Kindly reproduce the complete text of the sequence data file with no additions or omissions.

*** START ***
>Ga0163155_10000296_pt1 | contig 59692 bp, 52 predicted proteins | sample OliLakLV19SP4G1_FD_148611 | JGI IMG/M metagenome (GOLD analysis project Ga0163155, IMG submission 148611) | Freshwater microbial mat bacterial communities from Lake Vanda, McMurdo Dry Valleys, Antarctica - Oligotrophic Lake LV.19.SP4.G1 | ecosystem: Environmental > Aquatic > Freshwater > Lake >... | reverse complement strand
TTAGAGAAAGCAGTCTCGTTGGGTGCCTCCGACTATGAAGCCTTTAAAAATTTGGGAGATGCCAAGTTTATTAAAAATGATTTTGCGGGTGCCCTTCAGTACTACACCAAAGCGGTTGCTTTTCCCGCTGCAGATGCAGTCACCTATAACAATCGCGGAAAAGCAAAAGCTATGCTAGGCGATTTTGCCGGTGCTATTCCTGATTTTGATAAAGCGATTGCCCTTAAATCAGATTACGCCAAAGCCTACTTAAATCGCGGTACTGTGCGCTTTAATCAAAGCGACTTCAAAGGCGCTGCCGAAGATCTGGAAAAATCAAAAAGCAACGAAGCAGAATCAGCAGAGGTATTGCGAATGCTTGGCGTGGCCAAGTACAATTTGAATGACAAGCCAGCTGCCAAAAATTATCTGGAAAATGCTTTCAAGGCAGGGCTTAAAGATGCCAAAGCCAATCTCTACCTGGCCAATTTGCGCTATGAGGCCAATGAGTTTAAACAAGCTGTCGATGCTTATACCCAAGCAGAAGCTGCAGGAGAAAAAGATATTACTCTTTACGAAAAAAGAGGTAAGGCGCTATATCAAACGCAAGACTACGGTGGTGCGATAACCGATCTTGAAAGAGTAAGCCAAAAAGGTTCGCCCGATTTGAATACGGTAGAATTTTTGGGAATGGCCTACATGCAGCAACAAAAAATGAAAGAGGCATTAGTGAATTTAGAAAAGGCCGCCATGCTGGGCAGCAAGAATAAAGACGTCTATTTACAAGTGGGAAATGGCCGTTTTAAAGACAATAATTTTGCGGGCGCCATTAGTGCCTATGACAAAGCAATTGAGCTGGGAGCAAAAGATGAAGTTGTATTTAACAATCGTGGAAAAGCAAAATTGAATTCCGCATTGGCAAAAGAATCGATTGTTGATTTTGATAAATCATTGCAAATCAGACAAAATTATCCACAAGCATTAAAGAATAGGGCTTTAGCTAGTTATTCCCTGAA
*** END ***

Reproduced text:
>Ga0163155_10000296_pt1 | contig 59692 bp, 52 predicted proteins | sample OliLakLV19SP4G1_FD_148611 | JGI IMG/M metagenome (GOLD analysis project Ga0163155, IMG submission 148611) | Freshwater microbial mat bacterial communities from Lake Vanda, McMurdo Dry Valleys, Antarctica - Oligotrophic Lake LV.19.SP4.G1 | ecosystem: Environmental > Aquatic > Freshwater > Lake >... | reverse complement strand
TTAGAGAAAGCAGTCTCGTTGGGTGCCTCCGACTATGAAGCCTTTAAAAATTTGGGAGATGCCAAGTTTATTAAAAATGATTTTGCGGGTGCCCTTCAGTACTACACCAAAGCGGTTGCTTTTCCCGCTGCAGATGCAGTCACCTATAACAATCGCGGAAAAGCAAAAGCTATGCTAGGCGATTTTGCCGGTGCTATTCCTGATTTTGATAAAGCGATTGCCCTTAAATCAGATTACGCCAAAGCCTACTTAAATCGCGGTACTGTGCGCTTTAATCAAAGCGACTTCAAAGGCGCTGCCGAAGATCTGGAAAAATCAAAAAGCAACGAAGCAGAATCAGCAGAGGTATTGCGAATGCTTGGCGTGGCCAAGTACAATTTGAATGACAAGCCAGCTGCCAAAAATTATCTGGAAAATGCTTTCAAGGCAGGGCTTAAAGATGCCAAAGCCAATCTCTACCTGGCCAATTTGCGCTATGAGGCCAATGAGTTTAAACAAGCTGTCGATGCTTATACCCAAGCAGAAGCTGCAGGAGAAAAAGATATTACTCTTTACGAAAAAAGAGGTAAGGCGCTATATCAAACGCAAGACTACGGTGGTGCGATAACCGATCTTGAAAGAGTAAGCCAAAAAGGTTCGCCCGATTTGAATACGGTAGAATTTTTGGGAATGGCCTACATGCAGCAACAAAAAATGAAAGAGGCATTAGTGAATTTAGAAAAGGCCGCCATGCTGGGCAGCAAGAATAAAGACGTCTATTTACAAGTGGGAAATGGCCGTTTTAAAGACAATAATTTTGCGGGCGCCATTAGTGCCTATGACAAAGCAATTGAGCTGGGAGCAAAAGATGAAGTTGTATTTAACAATCGTGGAAAAGCAAAATTGAATTCCGCATTGGCAAAAGAATCGATTGTTGATTTTGATAAATCATTGCAAATCAGACAAAATTATCCACAAGCATTAAAGAATAGGGCTTTAGCTAGTTATTCCCTGAA